My buddy at BlogHer, Elisa Camahort, pointed out a good article about blog marketing. It’s called, "Strategic commenting: no blog is an island." The author is Amy Gahran (seen here).
This is some text from it:
If your weblog currently doesn’t have much of an audience, then an easy way to build an audience is to constructively leverage audiences already fostered by more established bloggers in your field. This means being proactive about building new connections. Strategic commenting is all about taking the initiative.
I recommend reading it because it provides a tactical way to build up readership for a new blog. And you know there’s nothing I like more than marketing blogs.
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Sharing eyeballs is one of the fresh, exciting ideas coming from blogging.
I’ll be interested in seeing how this concept spreads into other industries.
This is a Strategic Comment…
That’s a good advice Guy!
I always comment on other blogs, but I never thought on “marketing it” before, I guess I should!
Trackback pings work in much the same way. Also gives the readers perspectives on the same topic (if you’re using trackback right!).
Wow, thanks Guy — I’m honored that you’d recommend my article.
Of course, the art of strategic commenting is not merely pushing marketing messages at people, but making valuable contributions to public conversations.
If you keep the “valuable contributions” in the forefront of your mind, the marketing value follows.
Anyway, that’s how I view it.
– Amy Gahran
Editor, Poynter’s E-Media Tidbits
Actually, I disagree that trackback pings achieve the same goals:
1) They often just don’t work
2) Many bloggers don’t accept trackback pings because of the spam problem, or don’t publish them on their blogs
3) An awful lot of blog readers don’t have any clue what a trackback ping is and so don’t bother to click when they are displayed.
4) Comments more closely resemble natural conversation and thus are more engaging.
5) Comments deliver real content without requiring that you click away to another site. (More convenient for the audience.)
…Now, I like trackbacks, and I think they’re useful. But I don’t think they do as much good for a blog, and for the public conversation, as strategic commenting.
Just my perspective,
– Amy Gahran
Editor, Poynter’s E-Media Tidbits blog
Not saying that trackbacks provide exactly the same value as strategic commenting (which is excellent advice, btw) but there is no question that others read trackback articles when they’re available. You don’t need to know what they are to follow them – they show up on a post as a sort of “related stories” section at the end of an article.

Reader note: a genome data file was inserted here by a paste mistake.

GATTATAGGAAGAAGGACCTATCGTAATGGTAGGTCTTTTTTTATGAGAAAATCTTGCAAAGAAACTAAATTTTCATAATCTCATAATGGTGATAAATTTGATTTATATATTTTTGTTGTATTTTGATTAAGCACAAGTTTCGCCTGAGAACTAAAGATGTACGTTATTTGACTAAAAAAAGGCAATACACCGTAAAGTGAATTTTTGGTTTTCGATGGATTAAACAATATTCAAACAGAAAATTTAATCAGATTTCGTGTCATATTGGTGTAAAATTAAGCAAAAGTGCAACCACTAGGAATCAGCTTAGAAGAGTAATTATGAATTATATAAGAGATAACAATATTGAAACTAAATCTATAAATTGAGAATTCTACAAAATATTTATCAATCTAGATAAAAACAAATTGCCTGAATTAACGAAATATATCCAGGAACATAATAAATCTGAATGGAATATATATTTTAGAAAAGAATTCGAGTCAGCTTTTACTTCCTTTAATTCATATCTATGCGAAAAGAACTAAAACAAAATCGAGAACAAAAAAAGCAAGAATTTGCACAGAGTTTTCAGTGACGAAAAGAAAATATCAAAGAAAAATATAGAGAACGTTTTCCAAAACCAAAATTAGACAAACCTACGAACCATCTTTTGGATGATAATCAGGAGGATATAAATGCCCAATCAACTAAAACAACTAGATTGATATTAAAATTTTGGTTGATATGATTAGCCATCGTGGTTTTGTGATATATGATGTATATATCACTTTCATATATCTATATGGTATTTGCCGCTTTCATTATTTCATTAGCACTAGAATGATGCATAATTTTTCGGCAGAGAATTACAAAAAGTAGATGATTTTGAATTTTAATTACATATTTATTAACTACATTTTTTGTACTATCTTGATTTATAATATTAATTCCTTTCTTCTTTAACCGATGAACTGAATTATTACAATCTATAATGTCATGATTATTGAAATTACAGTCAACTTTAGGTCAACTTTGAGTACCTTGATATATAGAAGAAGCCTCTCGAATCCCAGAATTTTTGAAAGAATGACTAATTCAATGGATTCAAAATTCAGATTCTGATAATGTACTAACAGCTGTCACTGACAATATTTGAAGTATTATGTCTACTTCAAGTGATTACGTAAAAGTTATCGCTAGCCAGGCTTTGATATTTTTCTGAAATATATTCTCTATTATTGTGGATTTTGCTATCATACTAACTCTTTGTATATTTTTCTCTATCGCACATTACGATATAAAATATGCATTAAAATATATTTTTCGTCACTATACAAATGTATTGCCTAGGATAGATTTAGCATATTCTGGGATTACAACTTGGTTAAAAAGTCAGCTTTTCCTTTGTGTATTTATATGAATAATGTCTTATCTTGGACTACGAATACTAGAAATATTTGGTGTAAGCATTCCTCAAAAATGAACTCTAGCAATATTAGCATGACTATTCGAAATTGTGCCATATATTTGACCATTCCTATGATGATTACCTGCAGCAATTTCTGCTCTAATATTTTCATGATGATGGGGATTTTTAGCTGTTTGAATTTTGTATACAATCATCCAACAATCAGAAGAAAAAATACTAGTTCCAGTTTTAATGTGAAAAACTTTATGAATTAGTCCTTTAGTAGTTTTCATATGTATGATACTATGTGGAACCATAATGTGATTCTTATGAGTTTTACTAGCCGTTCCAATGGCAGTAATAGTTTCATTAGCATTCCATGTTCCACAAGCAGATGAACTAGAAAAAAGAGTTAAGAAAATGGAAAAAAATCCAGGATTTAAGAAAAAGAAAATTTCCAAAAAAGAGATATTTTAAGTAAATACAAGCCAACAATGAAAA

They don’t add to the conversation on a particular blog and they do steer the reader away to another site, but they can extend the value of the conversation by providing a different perspective on the same or similar topic and therefore they DO add to the value to the reader.
Bottom line: don’t do one or the other, but both help – especially if you provide some insight in the article that you publish related to the pinged article.
You do need to make sure that once someone surfs over to your article that its actually interesting or they’ll never come back.
fwiw, as a blog reader, I never look at trackbacks. I ignore them 100% of the time.
Commenting on other blogs is not only a great way to let other people know about your blog, but can also help get more links to your blog. The same goes for posting in message boards and forums where you can have a signature with a link to your blog or website.
Wow, revolutionary idea. :P
It’s a solid point. It reminds me of when you visited my blog. Although you don’t necessairly need the audience.. you gained mine. :-)
Guy, Amy et al,
This one illustrates my point of a few days ago..
Commenting as a way of getting known to new readers is an advice you get on a 1000+ blogs. What’s the added value of posting it again ? Perhaps you didn’t remember that step 6 of your “The 120 Day Wonder: How to Evangelize a Blog” posting is EXACTLY the same thing…
Blogs can be a beautifull instrument for sharing ideas,knowledge,… At least that’s how I would like to use it. An alternative to using the regular printed publications… It shouldnt be a place to kill time. Use a chatbox,online game, … to do that… No ?
About the trackback thing… click on my signature and you’ll read a little post about exactly that subject ( its dated january so dont think its a novel idea :) )
This is because blog comments are a strange anomaly. They don’t fit any of our previous ideas about how interaction works.